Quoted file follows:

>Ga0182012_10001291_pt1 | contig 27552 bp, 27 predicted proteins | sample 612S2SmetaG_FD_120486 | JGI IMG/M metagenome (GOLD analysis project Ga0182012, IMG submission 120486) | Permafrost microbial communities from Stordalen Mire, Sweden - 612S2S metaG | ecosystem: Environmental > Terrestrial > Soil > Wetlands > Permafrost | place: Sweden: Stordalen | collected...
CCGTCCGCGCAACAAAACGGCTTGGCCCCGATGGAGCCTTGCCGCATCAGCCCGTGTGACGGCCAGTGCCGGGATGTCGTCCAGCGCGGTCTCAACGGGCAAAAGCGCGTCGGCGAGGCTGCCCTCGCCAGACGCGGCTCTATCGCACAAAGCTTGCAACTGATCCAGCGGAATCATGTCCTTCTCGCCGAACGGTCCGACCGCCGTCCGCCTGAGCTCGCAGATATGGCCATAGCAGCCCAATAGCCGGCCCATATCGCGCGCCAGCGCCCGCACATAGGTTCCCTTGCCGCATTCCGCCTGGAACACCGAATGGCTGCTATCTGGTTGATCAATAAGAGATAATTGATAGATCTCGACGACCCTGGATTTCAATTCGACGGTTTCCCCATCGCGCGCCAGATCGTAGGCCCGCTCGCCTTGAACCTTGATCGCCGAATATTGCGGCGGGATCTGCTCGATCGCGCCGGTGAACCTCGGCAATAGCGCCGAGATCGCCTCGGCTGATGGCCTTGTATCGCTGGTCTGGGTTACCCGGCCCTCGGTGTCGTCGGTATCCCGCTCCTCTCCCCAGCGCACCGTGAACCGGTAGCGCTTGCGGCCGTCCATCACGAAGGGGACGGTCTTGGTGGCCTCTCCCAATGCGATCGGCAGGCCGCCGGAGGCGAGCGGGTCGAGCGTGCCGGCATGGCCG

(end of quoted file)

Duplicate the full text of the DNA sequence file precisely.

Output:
>Ga0182012_10001291_pt1 | contig 27552 bp, 27 predicted proteins | sample 612S2SmetaG_FD_120486 | JGI IMG/M metagenome (GOLD analysis project Ga0182012, IMG submission 120486) | Permafrost microbial communities from Stordalen Mire, Sweden - 612S2S metaG | ecosystem: Environmental > Terrestrial > Soil > Wetlands > Permafrost | place: Sweden: Stordalen | collected...
CCGTCCGCGCAACAAAACGGCTTGGCCCCGATGGAGCCTTGCCGCATCAGCCCGTGTGACGGCCAGTGCCGGGATGTCGTCCAGCGCGGTCTCAACGGGCAAAAGCGCGTCGGCGAGGCTGCCCTCGCCAGACGCGGCTCTATCGCACAAAGCTTGCAACTGATCCAGCGGAATCATGTCCTTCTCGCCGAACGGTCCGACCGCCGTCCGCCTGAGCTCGCAGATATGGCCATAGCAGCCCAATAGCCGGCCCATATCGCGCGCCAGCGCCCGCACATAGGTTCCCTTGCCGCATTCCGCCTGGAACACCGAATGGCTGCTATCTGGTTGATCAATAAGAGATAATTGATAGATCTCGACGACCCTGGATTTCAATTCGACGGTTTCCCCATCGCGCGCCAGATCGTAGGCCCGCTCGCCTTGAACCTTGATCGCCGAATATTGCGGCGGGATCTGCTCGATCGCGCCGGTGAACCTCGGCAATAGCGCCGAGATCGCCTCGGCTGATGGCCTTGTATCGCTGGTCTGGGTTACCCGGCCCTCGGTGTCGTCGGTATCCCGCTCCTCTCCCCAGCGCACCGTGAACCGGTAGCGCTTGCGGCCGTCCATCACGAAGGGGACGGTCTTGGTGGCCTCTCCCAATGCGATCGGCAGGCCGCCGGAGGCGAGCGGGTCGAGCGTGCCGGCATGGCCG